I started journalling a week or so ago, a new habit inspired by a collision of factors. I had been reading The Secret Diaries of Miss Anne Lister (the woman on whom Gentleman Jack is based), and her dedication to … Continue reading
I don’t have access to a garden in my current apartment, but I do have a small patio that gets sun for a good part of the day, so I’m gardening in pots again this year. I’m growing mostly fruits, … Continue reading
The Globe & Mail, possibly in an attempt to keep families from fighting about politics over the holidays, puts an enormous crossword puzzle in their Saturday edition immediately before Christmas. The clues are very much general-knowledge level, so everyone can … Continue reading
I have bought – and I’m not even kidding – at least seven copies of Clueless in the Kitchen, by Evelyn Raab. I keep handing it out to friends and family because I love it so much. So now I’m going to take a minute to rave about it here.
This is the cookbook that taught me to cook. It’s aimed at teenagers heading out to live on Continue reading
Today was an object lesson in why Canadians don’t plant anything in the ground before Victoria Day (May 24th) weekend. It’s May 15th and actual flakes of snow fell out of the sky. Not enough to accumulate, but still. Being … Continue reading
Recently I’ve been considering buying an apartment in Paris. Not immediately, but as a long-term goal. There are a variety of reasons why this might not be a terrible idea.
In the last few days, though, I’ve been struggling with a big item in the ‘don’t do it’ column. It’s not the exchange rate or the cost of a management company. My biggest Continue reading
I’ve been reading quite a lot about Paris recently. I finished Dawn of the Belle Epoque: The Paris of Monet, Zola, Bernhardt, Eiffel, Debussy, Clemenceau, and Their Friends and have moved on to the follow-up, Twilight of the Belle Epoque: The Paris of Picasso, Stravinsky, Proust, Renault, Marie Curie, Gertrude Stein, and Their Friends through the Great War. (Both are by Mary McAuliffe.)
I give you their full titles to bring home the point that I’m reading about a lot gifted people who worked hard and succeeded in fields about which they were passionate.
Which is partly inspiring, and partly depressing.
I feel as though I should be working harder. But before I can even do that I need to work out where my passion lies. What is it that I have to say? What is it that I want to shout from the rooftops? I’m pretty sure that ‘I don’t know’ is not an acceptable answer.
And it folds back into earlier thoughts. When I tried to put together ideas about where I want to be five years from now, I didn’t have any kind of concrete goal for my writing. Other than just… getting better. I feel I should have a passion project. I should want to write a novel, or a travelogue, or something.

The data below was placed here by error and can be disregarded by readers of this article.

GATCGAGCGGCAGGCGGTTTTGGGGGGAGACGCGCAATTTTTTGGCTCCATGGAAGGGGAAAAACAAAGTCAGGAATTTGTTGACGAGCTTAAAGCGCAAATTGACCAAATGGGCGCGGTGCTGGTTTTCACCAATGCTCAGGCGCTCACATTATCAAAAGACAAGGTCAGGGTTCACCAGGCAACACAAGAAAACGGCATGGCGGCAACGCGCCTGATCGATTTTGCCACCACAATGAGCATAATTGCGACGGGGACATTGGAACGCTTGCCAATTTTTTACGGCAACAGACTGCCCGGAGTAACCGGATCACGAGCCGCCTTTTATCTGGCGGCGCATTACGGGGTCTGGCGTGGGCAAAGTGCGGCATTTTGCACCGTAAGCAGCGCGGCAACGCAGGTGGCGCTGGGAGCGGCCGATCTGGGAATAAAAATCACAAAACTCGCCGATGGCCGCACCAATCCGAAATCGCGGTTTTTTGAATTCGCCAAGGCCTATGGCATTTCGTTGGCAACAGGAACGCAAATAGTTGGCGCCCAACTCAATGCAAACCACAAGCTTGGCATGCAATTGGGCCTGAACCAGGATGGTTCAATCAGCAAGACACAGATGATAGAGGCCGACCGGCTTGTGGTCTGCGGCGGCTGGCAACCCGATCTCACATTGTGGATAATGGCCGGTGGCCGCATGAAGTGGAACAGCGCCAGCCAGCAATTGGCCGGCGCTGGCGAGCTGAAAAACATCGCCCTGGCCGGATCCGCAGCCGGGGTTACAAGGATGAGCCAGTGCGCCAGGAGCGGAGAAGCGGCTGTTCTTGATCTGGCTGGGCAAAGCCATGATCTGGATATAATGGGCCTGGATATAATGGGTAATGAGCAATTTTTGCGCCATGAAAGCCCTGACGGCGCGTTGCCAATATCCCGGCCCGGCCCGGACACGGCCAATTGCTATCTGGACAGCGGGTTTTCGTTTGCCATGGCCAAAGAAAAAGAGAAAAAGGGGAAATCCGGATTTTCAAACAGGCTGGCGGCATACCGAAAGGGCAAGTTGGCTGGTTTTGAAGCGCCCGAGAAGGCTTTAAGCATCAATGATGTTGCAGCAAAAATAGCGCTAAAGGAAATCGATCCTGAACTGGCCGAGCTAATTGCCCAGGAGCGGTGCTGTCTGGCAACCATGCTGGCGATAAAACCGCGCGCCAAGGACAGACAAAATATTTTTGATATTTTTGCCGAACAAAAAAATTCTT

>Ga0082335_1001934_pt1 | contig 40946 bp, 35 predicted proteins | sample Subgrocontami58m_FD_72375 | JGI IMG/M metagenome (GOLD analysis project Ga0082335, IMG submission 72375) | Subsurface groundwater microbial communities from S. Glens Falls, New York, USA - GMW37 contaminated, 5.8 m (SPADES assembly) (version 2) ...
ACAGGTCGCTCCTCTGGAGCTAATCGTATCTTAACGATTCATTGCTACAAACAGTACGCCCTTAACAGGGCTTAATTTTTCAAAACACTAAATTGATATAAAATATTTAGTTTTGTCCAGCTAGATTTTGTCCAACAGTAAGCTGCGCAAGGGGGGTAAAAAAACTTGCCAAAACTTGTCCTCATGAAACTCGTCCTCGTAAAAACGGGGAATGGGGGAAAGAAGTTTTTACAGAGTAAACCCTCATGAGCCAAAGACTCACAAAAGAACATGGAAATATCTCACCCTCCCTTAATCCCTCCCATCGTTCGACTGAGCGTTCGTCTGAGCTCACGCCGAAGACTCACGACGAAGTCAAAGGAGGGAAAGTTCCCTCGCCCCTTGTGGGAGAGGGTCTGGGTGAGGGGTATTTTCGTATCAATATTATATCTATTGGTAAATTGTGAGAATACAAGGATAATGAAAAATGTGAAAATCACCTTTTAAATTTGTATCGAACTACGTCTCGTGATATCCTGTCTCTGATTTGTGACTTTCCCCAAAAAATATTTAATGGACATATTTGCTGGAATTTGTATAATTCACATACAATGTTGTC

But I haven’t worked out what that is yet. And I’m not sure where to start.
So… I’m considering buying an apartment in Paris. I’ve tried to talk about this with a couple of friends, and when I do I frame it as… a joke, or a mental exercise. A pie-in-the-sky game that’s just fun to consider.
Except, I’m seriously considering buying an apartment in Paris.
If I trace the idea back to its root, my dad is to blame. We’ve played pie-in-the-sky all my life. I learned the game from him. And then a couple of weeks ago, my 76-year-old father, who had in the recent past talked about down-sizing to a small apartment or even a retirement home, impulse-bought a 15-acre property in the countryside.
When he first brought up the idea, I thought we were playing the game again.
“Well, in that case,” I said, “I’d like an apartment in Paris, please.” Paris got into my bones when I was there this past October, and I’m planning to go back again this fall.
And then my mother called me back two hours later to tell me my dad had bought the place. He’s selling up in the city and moving out there at the end of the summer. All by himself. I have a whole separate spate of concerns about that.
Inspired – sort of – by his lunacy, I spent a couple of hours poking at my own insane idea. And it’s not quite as crazy as it sounds.
As part of my where-do-I-want-to-be-in-five-years navel gazing, I’ve been thinking it’s time to consider buying a house. The problem with that is, due to my job, I move twice a year. In the summer I work at a large theatre in a small town, in the winter I work in television in the big city. I can’t afford to buy anything in the city – and even if I could, I’d need to sublet it for eight months of the year, which is an enormous pain in the ass. If I buy in the small town, I either have to commute two hours each way to work in the city in the winter, or I find a part-time retail job in the small town and all my travel money goes towards the mortgage.